Any year in which "Titanic," a movie which apparently was written by a mildly retarded 13-year-old girl, is far and away the most acclaimed film doesn't bode well for cinema. Where are the good movies?
I recently asked myself the same question about music, and I was very pleasantly surprised when an answer occurred to me: England. Yes, England –home of Brit-pop's Blur, Oasis and Radiohead, techno's Prodigy and Chemical Brothers, trip-hop's Massive Attack and Portishead, uncategorizable bands Black Grape and Supergrass, and all-around genius Tricky, as well as aging but still interesting icons like Elvis Costello.
Hell, even the Spice Girls aren't that bad. If we have to put up with lousy pop bands, may they all have that much cleavage. England was nice enough not to cave in to the Nazi war machine during World War II, and now they've been considerate enough to revitalize music. Thanks, England!
Yet while England has saved music, that plucky little nation has yet to save cinema and probably won't any time in the near future. Mike Leigh, the "Trainspotting" group, Merchant/Ivory and now Gary Oldman have made some nice films, but generally English movies tend to deal either with constipated-looking people in period costume or poor people with unintelligible accents and severe emotional problems. A little of that goes a very long way.
Since England's not going to save film, and other nations tend to make films in foreign languages that are subtitled before they reach our shore – which means we have to read them – which pretty much defeats the point of movies, I guess it's up to America to rise to the challenge.
We made "Titanic." If this is the best we can offer, we are in big trouble. Why do I dislike "Titanic"? Here's a brief list of reasons:
1. No one from the salvage crew ever says to the ancient Gloria Stuart, "I'm really glad that all those decades ago, when you were played by Kate Winslet, you got your rocks off with that dreamy Leonardo DiCaprio, but will you get to the diamond already? We're running a salvage operation, and while it's really nice you got laid and you feel a need to share that experience with us, you're costing us a fortune by droning on and on, so let's keep your wrinkly ass on the topic of the diamond."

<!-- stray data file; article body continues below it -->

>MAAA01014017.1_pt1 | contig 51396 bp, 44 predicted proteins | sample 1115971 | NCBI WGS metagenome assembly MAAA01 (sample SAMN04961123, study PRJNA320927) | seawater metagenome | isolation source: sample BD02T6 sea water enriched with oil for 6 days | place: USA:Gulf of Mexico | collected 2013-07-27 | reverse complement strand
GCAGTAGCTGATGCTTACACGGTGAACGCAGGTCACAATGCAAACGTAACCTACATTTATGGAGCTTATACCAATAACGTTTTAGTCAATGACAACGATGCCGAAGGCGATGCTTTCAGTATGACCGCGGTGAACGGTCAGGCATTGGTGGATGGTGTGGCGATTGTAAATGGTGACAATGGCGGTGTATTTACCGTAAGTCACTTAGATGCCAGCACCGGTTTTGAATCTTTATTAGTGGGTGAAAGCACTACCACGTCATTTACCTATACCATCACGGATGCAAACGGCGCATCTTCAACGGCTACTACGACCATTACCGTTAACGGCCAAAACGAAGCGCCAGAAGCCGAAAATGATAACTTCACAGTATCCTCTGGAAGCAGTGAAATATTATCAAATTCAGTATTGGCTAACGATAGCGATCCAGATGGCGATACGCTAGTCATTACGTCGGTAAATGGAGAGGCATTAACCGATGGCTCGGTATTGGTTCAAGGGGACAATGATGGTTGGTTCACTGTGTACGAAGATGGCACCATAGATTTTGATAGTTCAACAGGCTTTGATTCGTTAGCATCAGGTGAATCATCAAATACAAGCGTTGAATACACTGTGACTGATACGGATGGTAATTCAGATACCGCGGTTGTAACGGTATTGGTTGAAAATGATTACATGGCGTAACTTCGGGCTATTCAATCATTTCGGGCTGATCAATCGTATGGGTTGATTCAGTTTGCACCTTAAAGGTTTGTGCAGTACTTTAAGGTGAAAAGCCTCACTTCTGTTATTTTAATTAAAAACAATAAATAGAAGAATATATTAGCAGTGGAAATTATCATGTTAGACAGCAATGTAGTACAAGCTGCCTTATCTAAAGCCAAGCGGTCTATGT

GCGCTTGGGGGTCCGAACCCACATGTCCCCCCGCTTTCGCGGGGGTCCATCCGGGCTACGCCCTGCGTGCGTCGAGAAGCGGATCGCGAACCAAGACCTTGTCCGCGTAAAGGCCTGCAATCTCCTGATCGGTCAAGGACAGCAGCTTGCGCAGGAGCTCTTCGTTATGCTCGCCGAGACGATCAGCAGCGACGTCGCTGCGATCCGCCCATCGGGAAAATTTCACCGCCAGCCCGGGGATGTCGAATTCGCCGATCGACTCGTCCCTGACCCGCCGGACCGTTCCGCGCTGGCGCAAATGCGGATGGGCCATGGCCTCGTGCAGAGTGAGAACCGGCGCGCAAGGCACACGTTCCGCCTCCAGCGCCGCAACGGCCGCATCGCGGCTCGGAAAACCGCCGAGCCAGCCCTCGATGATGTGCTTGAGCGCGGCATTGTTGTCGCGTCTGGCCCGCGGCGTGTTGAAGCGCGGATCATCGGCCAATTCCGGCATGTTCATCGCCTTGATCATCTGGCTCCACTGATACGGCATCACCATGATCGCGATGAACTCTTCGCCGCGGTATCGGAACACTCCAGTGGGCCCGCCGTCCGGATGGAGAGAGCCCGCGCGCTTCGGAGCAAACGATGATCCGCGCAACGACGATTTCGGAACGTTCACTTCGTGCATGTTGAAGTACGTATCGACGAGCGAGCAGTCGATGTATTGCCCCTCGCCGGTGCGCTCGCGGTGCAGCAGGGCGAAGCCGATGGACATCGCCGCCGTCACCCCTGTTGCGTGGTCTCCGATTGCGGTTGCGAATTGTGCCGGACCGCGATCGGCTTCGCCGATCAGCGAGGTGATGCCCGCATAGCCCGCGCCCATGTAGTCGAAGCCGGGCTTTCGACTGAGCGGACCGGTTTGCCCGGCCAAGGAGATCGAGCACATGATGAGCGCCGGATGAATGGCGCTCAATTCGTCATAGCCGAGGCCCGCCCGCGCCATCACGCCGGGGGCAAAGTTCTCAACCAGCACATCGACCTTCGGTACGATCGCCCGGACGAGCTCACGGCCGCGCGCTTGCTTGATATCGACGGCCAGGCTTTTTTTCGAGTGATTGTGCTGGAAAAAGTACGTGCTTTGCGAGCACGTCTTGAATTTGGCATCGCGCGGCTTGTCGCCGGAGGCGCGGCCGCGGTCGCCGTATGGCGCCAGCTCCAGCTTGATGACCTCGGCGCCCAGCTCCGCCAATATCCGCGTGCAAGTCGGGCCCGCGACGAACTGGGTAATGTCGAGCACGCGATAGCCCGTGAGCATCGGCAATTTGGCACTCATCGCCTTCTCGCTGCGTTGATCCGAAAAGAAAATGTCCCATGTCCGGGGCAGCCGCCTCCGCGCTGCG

2. The film genuinely seems to believe it's more fun to be in third class than first, as demonstrated by the scene in which the third class passengers merrily dance around while the first class passengers stand around boring each other.
As anyone who has spent time with people who have money and then spent time with people who don't have money can tell you, that's complete crap. Rich people drink high-quality liquor and force their servants to have sex with them. Poor people try to prevent their children from starving to death and/or getting tuberculosis.
3. The first hour of the movie, when you get right down to it, consists of people saying, "Man, this Titanic is one big boat! I mean, it's HUGE!" over and over and over.
4. A crucial scene in the movie involves dreamy Leonardo DiCaprio teaching Kate Winslet how to spit. It's rumored that a scene was left on the cutting room floor in which dreamy Leonardo wins her heart at a farting contest.
5. After bitching and moaning about all the deaths caused by the fact that the Titanic was unprepared for disaster, the old woman throws in the ocean a diamond worth enough to build a hospital because, apparently, she was feeling symbolic.
6. Due to an odd bit casting, dreamy Leonardo DiCaprio appears to be half Kate Winslet's age and maybe 2/3 of her weight. During the sequences when he leads her around the corridors of the sinking "Titanic," I expected her suddenly to declare, "Get on my back, little guy!" and then carry him to safety.
7. In the dream sequence, Kate Winslet imagines that not only did everyone survive the Titanic, but they decided to throw a party for her and that dreamy Leonardo!
8. Celine Dion is on the soundtrack.
And, of course, "Titanic" features three hours and fifteen minutes worth of awful dialogue, with my personal favorite bon mot being when Kate Winslet tells her fiance that he is an "unimaginable bastard" (zing!).
Of course, these are just my opinions. Maybe I'm all turned around on this "Titanic" thing. Maybe some day I'll have three hours and fifteen minutes to waste and I'll watch the movie and say, "You know, Leonardo's best friend – the stereotypical Italian who runs around acting happy at the beginning of the movie and then vanishes for a couple hours only to come back and die when the ship sinks? – he's really a great character."
But I doubt it. See "LA Confidential" and may God protect us all.